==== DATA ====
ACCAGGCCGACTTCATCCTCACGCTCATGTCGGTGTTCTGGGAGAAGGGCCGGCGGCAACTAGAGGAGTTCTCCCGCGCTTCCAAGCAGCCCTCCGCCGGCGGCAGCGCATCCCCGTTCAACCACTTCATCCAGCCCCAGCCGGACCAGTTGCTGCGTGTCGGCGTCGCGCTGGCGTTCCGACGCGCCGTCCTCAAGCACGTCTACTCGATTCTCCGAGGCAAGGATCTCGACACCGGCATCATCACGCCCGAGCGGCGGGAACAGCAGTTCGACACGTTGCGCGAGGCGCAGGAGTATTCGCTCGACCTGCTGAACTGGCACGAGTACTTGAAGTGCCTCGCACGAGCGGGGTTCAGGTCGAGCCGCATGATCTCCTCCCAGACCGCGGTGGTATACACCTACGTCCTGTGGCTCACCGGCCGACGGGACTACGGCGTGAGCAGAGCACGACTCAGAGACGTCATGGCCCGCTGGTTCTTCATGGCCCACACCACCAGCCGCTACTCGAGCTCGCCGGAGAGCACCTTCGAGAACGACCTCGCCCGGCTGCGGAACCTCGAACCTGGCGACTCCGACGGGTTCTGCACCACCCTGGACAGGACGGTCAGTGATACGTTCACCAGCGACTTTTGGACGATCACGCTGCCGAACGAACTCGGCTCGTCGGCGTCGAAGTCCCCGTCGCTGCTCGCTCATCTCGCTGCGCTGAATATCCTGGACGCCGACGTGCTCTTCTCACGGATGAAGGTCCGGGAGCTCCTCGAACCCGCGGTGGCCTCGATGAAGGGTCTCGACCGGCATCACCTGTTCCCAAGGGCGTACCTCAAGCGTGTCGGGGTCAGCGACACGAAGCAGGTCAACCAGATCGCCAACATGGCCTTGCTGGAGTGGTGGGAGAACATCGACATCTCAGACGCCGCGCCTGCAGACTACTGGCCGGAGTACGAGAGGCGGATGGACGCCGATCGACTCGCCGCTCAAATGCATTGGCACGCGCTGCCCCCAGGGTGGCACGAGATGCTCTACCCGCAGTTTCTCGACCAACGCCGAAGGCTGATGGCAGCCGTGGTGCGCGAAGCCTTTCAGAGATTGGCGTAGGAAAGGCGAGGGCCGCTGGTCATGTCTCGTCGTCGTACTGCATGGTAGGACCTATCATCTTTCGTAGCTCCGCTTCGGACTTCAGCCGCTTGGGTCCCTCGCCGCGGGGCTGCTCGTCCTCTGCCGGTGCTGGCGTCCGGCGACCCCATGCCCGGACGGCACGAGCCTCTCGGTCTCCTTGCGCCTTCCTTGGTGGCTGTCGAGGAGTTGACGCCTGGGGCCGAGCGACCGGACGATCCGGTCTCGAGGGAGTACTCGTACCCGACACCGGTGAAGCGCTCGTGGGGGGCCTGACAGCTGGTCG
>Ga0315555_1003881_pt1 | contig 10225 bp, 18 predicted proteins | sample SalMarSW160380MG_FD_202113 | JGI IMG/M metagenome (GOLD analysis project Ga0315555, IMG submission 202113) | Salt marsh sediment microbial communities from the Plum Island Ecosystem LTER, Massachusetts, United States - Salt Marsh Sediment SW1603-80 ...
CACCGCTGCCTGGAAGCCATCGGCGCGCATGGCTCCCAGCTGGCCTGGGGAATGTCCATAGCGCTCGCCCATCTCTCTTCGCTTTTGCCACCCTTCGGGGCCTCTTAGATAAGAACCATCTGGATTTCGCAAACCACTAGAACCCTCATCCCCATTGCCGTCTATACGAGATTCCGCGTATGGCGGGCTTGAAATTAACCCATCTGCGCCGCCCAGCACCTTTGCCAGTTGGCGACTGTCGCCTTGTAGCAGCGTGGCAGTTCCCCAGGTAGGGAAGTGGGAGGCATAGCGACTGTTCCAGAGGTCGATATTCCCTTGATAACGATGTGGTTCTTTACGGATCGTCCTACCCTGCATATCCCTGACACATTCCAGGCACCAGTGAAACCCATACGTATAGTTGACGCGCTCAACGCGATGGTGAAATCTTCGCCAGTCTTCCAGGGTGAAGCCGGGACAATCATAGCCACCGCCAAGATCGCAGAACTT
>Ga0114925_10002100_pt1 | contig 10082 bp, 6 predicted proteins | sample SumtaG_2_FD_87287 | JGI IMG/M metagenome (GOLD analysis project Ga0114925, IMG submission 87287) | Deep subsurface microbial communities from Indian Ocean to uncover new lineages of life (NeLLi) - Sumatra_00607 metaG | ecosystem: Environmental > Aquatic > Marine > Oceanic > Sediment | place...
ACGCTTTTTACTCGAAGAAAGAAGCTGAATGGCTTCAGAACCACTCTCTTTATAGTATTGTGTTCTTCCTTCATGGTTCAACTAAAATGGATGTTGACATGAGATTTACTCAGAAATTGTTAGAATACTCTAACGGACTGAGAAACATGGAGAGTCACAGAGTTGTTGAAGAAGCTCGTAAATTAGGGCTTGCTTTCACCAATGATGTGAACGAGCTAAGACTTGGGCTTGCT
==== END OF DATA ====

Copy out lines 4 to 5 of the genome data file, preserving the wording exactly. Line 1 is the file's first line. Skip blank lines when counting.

>Ga0114925_10002100_pt1 | contig 10082 bp, 6 predicted proteins | sample SumtaG_2_FD_87287 | JGI IMG/M metagenome (GOLD analysis project Ga0114925, IMG submission 87287) | Deep subsurface microbial communities from Indian Ocean to uncover new lineages of life (NeLLi) - Sumatra_00607 metaG | ecosystem: Environmental > Aquatic > Marine > Oceanic > Sediment | place...
ACGCTTTTTACTCGAAGAAAGAAGCTGAATGGCTTCAGAACCACTCTCTTTATAGTATTGTGTTCTTCCTTCATGGTTCAACTAAAATGGATGTTGACATGAGATTTACTCAGAAATTGTTAGAATACTCTAACGGACTGAGAAACATGGAGAGTCACAGAGTTGTTGAAGAAGCTCGTAAATTAGGGCTTGCTTTCACCAATGATGTGAACGAGCTAAGACTTGGGCTTGCT